At the risk of irritating a fellow ScienceBlogger again, I thought I'd point out this little post forwarded to me by Norm Jenson as yet another example of exactly the inflated hype for dichloroacetate as a "cure for cancer" that will "never see the light of day" because it has little profit potential (and, by the way, that pharmaceutical companies will "probably lobby against it with all their might") that I was talking about in my original post on the subject.
Given the level of silly rhetoric in the post above and even despite the fact that near the end he stops ranting and suggests that there should be some sort of program to support the development of unpatentable drugs, a not unreasonable suggestion that runs jarringly counter to all the conspiracy-mongering and "cure for cancer" hyperbole that led up to it (ooops, sorry, I'm not supposed to label DCA hyping-bloggers attacking big pharma as "conspiracy mongers," "ignorant," or "hysterical" anymore), hopefully, no one will be too annoyed with me for introducing this particular blogger, one Oren Goldschmidt, to Orac's cluestick from last week. Don't worry; it won't hurt him. After all, as I've explained before, it's just a mini-truncheon, given that I'm only a microfascist when it comes to the evidence.
There. I feel better now.
ADDENDUM: Looks like the cluestick (or someone else's cluestick, anyway) got to another one, if the "Editor's Note" on this awful article that I mentioned before is any indication. Unfortunately, Dean Esmay, as he is when it comes to his HIV/AIDS denialism and vitamin C woo, remains, as usual, utterly immune to the cluestick.
ADDENDUM: Walnut has posted his critique on Daily Kos as well.
All Orac posts on DCA:
- In which my words will be misinterpreted as "proof" that I am a "pharma shill"
- Will donations fund dichloroacetate (DCA) clinical trials?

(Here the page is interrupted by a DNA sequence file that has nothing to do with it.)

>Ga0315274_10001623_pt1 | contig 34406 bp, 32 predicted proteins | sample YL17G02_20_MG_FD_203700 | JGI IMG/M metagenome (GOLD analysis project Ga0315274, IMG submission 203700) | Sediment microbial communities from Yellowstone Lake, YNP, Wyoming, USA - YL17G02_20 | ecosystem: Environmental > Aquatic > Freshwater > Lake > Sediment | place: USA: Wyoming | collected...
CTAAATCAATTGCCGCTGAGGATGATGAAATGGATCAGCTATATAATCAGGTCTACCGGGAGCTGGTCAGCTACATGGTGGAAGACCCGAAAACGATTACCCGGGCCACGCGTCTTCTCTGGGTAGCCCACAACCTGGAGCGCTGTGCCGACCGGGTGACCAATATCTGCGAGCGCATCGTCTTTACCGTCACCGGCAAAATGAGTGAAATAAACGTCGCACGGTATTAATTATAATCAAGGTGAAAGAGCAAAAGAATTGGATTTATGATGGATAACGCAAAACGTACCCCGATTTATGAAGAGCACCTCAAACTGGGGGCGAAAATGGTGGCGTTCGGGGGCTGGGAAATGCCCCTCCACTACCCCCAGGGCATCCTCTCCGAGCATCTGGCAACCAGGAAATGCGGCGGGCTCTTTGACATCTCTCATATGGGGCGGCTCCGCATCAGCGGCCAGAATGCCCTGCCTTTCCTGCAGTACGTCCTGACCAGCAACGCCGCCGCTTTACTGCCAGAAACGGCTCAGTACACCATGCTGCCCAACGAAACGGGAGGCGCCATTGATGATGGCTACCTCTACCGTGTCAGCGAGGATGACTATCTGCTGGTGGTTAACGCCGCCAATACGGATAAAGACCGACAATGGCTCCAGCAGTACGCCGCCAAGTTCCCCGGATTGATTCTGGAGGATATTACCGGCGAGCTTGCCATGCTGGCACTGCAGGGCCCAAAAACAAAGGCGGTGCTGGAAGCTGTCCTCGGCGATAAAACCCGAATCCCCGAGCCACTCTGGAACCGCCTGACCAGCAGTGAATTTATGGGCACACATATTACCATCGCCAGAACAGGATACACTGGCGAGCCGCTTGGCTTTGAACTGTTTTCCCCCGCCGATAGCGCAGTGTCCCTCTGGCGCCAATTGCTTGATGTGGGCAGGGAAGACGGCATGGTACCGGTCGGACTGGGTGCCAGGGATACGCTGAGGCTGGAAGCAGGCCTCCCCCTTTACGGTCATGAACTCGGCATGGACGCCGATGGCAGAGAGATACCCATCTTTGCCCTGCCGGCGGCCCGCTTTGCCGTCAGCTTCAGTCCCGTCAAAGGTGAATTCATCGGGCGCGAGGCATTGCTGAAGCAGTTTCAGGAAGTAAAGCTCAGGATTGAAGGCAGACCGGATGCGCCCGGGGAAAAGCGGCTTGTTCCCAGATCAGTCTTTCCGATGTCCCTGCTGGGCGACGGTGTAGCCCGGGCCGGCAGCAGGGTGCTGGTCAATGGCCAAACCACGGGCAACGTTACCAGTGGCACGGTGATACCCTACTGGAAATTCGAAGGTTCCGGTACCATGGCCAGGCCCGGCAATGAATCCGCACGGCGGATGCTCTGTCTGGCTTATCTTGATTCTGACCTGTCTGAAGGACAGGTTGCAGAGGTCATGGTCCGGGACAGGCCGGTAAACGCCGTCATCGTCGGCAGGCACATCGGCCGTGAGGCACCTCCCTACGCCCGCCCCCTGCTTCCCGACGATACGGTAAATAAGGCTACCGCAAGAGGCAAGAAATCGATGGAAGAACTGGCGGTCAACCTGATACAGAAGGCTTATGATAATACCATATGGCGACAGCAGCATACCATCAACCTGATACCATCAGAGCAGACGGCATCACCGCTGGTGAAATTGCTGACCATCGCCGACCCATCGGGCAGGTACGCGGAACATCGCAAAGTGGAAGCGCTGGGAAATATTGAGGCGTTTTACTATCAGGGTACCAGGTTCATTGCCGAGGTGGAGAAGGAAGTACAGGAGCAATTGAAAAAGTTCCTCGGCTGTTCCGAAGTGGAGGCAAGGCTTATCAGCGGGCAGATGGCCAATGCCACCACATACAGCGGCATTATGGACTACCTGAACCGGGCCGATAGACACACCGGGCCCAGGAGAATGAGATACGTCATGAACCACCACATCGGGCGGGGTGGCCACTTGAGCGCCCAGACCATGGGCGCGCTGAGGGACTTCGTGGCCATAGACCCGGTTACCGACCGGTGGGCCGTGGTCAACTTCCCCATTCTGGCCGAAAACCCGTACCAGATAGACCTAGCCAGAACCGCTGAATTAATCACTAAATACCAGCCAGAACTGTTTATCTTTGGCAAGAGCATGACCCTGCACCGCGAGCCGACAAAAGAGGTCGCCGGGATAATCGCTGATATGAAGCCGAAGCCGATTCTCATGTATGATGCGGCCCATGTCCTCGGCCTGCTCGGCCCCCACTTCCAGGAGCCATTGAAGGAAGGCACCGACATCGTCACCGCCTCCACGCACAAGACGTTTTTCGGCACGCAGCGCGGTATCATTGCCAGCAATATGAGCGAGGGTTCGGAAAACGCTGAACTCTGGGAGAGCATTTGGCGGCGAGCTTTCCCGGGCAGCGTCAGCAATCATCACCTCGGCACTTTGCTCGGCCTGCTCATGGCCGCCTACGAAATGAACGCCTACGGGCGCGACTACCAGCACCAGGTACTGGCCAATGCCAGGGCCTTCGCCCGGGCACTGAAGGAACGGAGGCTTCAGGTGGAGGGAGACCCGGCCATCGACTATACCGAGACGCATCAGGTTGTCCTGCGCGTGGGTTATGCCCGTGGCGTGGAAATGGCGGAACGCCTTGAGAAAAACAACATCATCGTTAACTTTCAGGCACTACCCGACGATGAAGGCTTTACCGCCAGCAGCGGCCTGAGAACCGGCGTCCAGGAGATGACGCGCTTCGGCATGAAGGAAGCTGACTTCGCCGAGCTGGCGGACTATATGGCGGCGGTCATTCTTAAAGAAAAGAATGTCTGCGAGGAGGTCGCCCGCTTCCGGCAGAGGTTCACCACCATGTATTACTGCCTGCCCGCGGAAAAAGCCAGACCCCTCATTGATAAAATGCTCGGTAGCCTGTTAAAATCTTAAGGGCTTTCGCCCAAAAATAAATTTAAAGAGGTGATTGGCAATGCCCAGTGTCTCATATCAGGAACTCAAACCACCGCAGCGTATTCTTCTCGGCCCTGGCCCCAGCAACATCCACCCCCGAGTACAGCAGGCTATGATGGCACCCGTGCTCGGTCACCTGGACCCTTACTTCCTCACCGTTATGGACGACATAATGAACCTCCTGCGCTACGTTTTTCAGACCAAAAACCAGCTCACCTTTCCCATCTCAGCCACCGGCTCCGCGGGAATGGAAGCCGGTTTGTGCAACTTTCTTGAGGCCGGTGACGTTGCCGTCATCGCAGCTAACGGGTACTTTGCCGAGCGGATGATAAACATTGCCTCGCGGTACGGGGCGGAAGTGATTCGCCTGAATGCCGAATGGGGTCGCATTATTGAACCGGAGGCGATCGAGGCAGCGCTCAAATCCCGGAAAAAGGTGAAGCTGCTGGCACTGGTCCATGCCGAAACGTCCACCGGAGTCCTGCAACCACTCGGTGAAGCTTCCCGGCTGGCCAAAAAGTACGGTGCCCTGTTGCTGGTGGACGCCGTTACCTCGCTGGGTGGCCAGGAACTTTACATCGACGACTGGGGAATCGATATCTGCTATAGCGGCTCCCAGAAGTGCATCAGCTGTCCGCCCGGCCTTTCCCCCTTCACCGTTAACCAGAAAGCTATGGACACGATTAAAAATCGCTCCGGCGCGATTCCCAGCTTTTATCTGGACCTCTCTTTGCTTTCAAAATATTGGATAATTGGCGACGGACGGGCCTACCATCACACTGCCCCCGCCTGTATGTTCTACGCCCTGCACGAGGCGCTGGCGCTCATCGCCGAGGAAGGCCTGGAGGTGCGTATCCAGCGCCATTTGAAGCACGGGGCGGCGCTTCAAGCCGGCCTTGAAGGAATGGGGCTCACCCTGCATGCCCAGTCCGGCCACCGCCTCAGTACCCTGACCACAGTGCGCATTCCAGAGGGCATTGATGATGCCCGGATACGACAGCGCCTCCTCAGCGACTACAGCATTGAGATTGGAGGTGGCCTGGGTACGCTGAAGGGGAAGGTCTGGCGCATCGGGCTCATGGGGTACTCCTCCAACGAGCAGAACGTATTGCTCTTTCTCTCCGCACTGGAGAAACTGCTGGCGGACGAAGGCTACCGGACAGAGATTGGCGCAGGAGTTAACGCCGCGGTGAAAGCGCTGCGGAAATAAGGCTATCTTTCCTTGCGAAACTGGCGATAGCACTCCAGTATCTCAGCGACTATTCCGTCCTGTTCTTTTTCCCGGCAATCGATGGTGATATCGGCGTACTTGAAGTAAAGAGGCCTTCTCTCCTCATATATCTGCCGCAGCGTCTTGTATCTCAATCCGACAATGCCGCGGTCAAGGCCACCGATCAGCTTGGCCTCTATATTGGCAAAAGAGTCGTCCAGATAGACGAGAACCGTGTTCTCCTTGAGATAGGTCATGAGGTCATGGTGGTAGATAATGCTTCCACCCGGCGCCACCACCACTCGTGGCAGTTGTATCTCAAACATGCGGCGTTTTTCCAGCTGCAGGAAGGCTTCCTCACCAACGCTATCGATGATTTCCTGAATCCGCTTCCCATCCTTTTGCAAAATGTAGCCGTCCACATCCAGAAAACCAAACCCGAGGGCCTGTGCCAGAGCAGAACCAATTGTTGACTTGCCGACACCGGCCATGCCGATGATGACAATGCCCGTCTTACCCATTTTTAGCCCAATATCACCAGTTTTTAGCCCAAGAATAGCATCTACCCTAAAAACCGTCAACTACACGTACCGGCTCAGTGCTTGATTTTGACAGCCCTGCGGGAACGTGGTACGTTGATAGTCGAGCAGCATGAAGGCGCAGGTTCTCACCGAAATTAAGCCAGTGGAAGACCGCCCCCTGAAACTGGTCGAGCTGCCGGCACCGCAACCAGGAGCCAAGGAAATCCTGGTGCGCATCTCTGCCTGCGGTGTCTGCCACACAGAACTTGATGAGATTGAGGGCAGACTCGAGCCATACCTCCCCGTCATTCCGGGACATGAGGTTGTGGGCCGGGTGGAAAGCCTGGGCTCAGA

- Too fast to label others as "conspiracy-mongers"?
- Dichloroacetate: One more time...
- Laying the cluestick on DaveScot over dichloroacetate (DCA) and cancer
- A couple of more cluesticks on dichloroacetate (DCA) and cancer
- Where to buy dichloroacetate (DCA)? Dichloroacetate suppliers, even?
- An uninformative "experiment" on dichloroacetate
- Slumming around The DCA Site (TheDCASite.com), appalled at what I'm finding
- Slumming around The DCA Site (TheDCASite.com), the finale (for now)
- It's nice to be noticed
- The deadly deviousness of the cancer cell, or how dichloroacetate (DCA) might fail
- The dichloroacetate (DCA) self-medication phenomenon hits the mainstream media
- Dichloroacetate (DCA) and cancer: Magical thinking versus Tumor Biology 101
- Checking in with The DCA Site
- Dichloroacetate and The DCA Site: A low bar for "success"
- Dichloroacetate (DCA): A scientist's worst nightmare?
- Dichloroacetate and The DCA Site: A low bar for "success" (part 2)
- "Clinical research" on dichloroacetate by TheDCASite.com: A travesty of science
- A family practitioner and epidemiologist are prescribing dichloracetate (DCA) in Canada
- An "arrogant medico" makes one last comment on dichloroacetate (DCA)
Posts by fellow ScienceBlogger Abel Pharmboy:
- The dichloroacetate (DCA) cancer kerfuffle
- Where to buy dichloroacetate...
- Local look at dichloroacetate (DCA) hysteria
- Edmonton pharmacist asked to stop selling dichloroacetate (DCA)
- Four days, four dichloroacetate (DCA) newspaper articles
- Perversion of good science
- CBC's 'The Current' on dichloroacetate (DCA)
I'm just waiting for the DCA-spam to start up.. Even Big Pharma can't stop spam, apparently.
Partially inspired by your response, there's now a foreword;
Whenever I hear/read someone talking about "cure for cancer, singular", I tend to discount that person as an ignorant fool.
I wonder if the Bill and Melinda Gates Foundation has not skewed the financing of drug research. I believe Orac suggested a Phase 2 clinical study could be done for less than $100 million. My rough calculation says this is 0.05% of the funds the foundation must spend every year, and it seems like exactly the type of thing they have in mind.